Bishop of Oxford
The Bishop of Oxford is the diocesan bishop of the Church of England Diocese of Oxford in the Province of Canterbury; his seat is at Christ Church Cathedral, Oxford. The current bishop is Steven Croft, following the confirmation of his election to the See on 6 July 2016.
Bishop of Oxford
|First holder||Robert King|
|Cathedral||Christ Church Cathedral|
The Bishop of Oxford has authority throughout the diocese, but also has primary responsibility for the city and suburbs of Oxford, which form the Archdeaconry of Oxford.
The origins of Christianity in this part of England go back at least to the 7th century, when Saint Birinus brought his mission to the West Saxons in 634. The West Saxon King Cynegils was baptised in the River Thames near the present site of Dorchester Abbey, where the original See was established.
The see was transferred in 1092 to Winchester, before being absorbed into the Diocese of Lincoln, the vast extent of which covered much of central and eastern England from the River Thames to the Humber.
King Henry VIII, acting now as head of the Church in England, established by Act of Parliament in 1542 six new dioceses, mostly out of the spoils of the suppressed monasteries. These six were Bristol, Chester, Gloucester, Oxford, Peterborough and Westminster. This intervention by Henry VIII saw a new see located at Osney in Oxfordshire in 1542 before finally being moved to its present location in the City of Oxford in 1546.
While the city gained prosperity from the accession of thousands of students, it was never, apart from the university, again prominent in history until the seventeenth century, when it became the headquarters of the Royalist party, and again the meeting-place of Parliament. The city of Oxford showed its Hanoverian sympathies long before the university, and feeling between them ran high in consequence. The area and population of the city remained almost stationary until about 1830, but since then it has grown rapidly.
The modern diocese covers the counties of Oxfordshire, Berkshire, and Buckinghamshire, with parishes also in Bedfordshire, Gloucestershire, Hampshire, Hertfordshire, and Warwickshire. The see is in the City of Oxford where the seat is located at the Cathedral Church of Christ which was elevated to cathedral status in 1546, and which (uniquely among English dioceses) is also the chapel of Christ Church, Oxford. The Oxford diocese at the present day contains the greatest number of parishes of any diocese on England (621) and also the most church buildings (815), of which 475 are grade 1 or 2* listed buildings.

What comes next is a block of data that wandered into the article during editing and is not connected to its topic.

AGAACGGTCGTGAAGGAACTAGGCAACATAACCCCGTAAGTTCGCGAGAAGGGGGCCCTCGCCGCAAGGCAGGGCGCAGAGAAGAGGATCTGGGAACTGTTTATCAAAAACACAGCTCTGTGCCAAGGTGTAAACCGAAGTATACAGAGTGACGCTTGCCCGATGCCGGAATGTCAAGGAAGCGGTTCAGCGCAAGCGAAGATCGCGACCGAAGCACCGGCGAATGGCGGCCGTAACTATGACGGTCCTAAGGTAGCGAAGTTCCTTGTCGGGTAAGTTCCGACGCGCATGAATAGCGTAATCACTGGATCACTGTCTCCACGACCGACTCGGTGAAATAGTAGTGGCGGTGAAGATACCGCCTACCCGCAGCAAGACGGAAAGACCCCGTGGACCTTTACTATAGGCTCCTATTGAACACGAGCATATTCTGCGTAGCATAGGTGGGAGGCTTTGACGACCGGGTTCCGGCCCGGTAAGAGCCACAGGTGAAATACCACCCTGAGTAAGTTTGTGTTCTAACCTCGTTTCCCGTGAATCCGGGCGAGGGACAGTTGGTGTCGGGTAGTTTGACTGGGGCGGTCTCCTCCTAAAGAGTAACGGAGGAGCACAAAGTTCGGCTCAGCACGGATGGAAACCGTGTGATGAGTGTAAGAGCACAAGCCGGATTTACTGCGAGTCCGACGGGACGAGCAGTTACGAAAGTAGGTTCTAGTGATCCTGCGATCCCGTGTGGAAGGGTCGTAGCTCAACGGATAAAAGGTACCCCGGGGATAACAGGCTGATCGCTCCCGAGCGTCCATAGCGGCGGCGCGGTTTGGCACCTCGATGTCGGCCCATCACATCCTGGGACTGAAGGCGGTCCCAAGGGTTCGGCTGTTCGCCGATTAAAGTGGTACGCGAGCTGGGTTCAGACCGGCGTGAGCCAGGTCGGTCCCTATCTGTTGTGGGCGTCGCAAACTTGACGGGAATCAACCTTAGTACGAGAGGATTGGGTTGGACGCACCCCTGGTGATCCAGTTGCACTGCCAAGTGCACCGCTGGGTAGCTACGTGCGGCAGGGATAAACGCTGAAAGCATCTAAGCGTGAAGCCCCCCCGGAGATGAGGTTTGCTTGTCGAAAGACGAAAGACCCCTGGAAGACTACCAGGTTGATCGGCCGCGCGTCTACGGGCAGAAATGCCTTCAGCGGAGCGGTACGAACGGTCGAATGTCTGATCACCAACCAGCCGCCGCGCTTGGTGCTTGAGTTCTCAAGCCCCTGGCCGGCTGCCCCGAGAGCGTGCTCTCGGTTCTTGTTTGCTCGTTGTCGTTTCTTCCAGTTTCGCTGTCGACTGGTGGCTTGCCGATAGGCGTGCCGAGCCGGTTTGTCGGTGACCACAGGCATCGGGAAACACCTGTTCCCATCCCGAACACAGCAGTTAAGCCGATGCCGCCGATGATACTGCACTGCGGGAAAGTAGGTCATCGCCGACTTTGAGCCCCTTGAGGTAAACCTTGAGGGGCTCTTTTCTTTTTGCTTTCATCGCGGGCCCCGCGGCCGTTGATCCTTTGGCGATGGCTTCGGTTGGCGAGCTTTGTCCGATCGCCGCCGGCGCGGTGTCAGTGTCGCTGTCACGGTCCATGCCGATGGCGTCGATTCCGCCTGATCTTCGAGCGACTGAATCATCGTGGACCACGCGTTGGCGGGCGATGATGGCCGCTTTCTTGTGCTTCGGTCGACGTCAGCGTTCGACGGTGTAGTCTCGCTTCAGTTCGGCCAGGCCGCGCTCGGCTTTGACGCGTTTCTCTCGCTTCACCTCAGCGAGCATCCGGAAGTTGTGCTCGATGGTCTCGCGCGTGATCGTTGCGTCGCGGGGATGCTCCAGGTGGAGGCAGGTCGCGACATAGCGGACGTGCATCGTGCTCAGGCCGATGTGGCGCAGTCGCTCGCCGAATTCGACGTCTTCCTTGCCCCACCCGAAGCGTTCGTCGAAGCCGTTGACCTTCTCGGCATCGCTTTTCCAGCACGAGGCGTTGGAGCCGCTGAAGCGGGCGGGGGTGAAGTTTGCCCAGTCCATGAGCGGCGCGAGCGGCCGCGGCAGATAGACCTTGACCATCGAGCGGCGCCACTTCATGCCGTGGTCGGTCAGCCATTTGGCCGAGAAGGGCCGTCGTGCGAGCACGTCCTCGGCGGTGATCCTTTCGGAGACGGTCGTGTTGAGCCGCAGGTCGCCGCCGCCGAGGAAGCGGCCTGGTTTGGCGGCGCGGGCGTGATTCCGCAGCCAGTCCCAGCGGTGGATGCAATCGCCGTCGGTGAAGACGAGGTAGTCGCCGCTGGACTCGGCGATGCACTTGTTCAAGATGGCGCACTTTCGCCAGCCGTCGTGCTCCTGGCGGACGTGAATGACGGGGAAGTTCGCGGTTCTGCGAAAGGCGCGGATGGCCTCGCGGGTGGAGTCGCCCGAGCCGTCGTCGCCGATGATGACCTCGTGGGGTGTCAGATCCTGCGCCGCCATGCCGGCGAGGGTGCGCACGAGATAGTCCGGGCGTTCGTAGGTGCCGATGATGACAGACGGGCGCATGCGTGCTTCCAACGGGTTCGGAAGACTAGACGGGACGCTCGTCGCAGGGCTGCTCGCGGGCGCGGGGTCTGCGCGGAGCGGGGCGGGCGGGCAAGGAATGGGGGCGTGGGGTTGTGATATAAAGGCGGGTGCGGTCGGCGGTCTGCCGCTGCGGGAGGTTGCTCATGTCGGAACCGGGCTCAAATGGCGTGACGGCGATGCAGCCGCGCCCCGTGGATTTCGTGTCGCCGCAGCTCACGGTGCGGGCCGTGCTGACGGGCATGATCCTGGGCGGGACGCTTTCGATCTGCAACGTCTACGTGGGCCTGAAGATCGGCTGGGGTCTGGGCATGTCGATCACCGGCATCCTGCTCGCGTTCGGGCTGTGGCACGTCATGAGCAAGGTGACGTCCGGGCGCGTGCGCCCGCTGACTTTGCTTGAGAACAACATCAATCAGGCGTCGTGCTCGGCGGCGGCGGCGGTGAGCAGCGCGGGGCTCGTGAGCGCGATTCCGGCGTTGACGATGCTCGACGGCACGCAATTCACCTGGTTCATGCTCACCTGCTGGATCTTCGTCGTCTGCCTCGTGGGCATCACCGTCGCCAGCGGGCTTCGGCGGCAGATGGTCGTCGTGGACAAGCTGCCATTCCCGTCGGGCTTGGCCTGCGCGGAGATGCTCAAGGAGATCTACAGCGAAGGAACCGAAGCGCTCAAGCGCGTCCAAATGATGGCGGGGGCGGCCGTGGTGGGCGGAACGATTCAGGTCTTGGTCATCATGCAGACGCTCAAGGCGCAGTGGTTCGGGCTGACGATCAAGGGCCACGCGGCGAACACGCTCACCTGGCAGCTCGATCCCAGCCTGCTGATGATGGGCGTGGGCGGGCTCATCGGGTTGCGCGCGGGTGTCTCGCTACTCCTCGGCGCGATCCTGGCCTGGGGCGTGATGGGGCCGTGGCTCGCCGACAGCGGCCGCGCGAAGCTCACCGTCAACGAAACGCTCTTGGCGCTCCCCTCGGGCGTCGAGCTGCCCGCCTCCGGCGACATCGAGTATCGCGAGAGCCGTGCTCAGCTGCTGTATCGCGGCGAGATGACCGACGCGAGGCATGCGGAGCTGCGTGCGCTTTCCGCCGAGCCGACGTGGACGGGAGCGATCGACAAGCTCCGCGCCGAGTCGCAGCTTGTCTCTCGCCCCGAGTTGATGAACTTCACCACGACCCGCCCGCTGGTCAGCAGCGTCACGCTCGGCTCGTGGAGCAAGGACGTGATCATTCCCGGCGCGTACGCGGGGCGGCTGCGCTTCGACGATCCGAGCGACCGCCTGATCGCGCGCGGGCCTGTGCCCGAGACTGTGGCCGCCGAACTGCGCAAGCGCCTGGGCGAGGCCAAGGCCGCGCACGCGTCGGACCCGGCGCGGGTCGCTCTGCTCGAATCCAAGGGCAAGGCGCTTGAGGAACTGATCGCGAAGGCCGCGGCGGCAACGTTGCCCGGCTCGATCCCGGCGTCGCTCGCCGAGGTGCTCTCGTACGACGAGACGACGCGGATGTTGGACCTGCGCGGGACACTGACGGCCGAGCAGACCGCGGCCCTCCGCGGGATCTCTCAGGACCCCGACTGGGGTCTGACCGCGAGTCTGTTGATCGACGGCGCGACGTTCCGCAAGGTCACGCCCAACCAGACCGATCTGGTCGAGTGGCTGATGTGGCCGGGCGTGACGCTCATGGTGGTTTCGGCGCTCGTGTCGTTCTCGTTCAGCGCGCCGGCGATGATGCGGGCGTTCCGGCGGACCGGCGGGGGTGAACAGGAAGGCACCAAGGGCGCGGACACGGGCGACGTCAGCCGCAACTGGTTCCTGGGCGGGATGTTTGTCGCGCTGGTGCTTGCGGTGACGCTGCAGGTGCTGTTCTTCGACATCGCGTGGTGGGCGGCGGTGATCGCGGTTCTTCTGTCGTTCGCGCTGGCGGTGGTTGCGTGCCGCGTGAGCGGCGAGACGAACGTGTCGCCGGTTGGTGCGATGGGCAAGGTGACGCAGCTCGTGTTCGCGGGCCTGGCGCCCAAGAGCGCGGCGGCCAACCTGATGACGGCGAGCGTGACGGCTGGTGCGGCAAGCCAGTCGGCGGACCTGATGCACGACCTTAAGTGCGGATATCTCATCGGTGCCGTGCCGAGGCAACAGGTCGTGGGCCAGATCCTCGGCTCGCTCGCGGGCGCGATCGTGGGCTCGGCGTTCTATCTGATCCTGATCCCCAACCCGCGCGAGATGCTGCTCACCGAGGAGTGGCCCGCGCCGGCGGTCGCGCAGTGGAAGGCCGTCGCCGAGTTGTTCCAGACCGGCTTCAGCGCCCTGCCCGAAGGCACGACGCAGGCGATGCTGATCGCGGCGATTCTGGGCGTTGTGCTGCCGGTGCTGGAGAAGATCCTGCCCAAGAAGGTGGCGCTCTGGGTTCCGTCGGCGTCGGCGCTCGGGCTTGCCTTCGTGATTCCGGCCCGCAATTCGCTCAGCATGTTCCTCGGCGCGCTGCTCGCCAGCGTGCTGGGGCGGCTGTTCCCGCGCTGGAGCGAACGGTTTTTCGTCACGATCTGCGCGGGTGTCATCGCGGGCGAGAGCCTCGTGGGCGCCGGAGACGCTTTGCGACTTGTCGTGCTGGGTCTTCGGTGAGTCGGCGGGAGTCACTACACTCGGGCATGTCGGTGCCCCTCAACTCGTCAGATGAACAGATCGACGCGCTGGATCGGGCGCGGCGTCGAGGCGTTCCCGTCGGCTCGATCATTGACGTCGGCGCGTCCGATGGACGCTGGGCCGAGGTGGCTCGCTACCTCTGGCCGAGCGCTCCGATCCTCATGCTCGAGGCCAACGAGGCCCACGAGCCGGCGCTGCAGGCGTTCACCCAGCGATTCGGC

Croft is the first to reside at the new Bishop's Lodge, Kidlington; "for decades" previously, bishops had resided at Linton Road in North Oxford. Each bishop signs + Christian name Oxon:; e.g. + Steven Oxon:.
List of bishopsEdit
List of the Bishops of Oxford, and its precursor offices.
(Dates in italics indicate de facto continuation of office)
|Bishops of Oxford|
|See at Osney|
|1542||1546||Robert King||previously suffragan bishop to the Bishop of Lincoln (as titular Bishop of Rheon, Greece)|
|See at Oxford|
|1546||1558||Robert King||previously Bishop of Rheon (above)|
|1558||1559||Thomas Goldwell||Translated from St Asaph: his nomination had however been left unsigned at the death of the Queen; deprived, fled to Milan, Naples and Rome|
|1567||1568||Hugh Curwen||Translated from Dublin|
|1589||1592||John Underhill||Rector of Lincoln College, Oxford|
|1604||1618||John Bridges||Dean of Salisbury|
|1619||1628||John Howson||Student of Christ Church, Oxford; translated to Durham|
|1628||1632||Richard Corbet||Dean of Christ Church, Oxford; translated to Norwich|
|1632||1641||John Bancroft||Master of University College, Oxford|
|1641||1663||Robert Skinner||Translated from Bristol; deprived during the Commonwealth; restored in 1660; translated to Worcester|
|1663||1665||William Paul||Dean of Lichfield|
|1665||1671||Walter Blandford||Warden of Wadham College, Oxford; translated to Worceser|
|1671||1674||Nathaniel Crew||Rector of Lincoln College, Oxford, and Dean of Chichester; translated to Durham|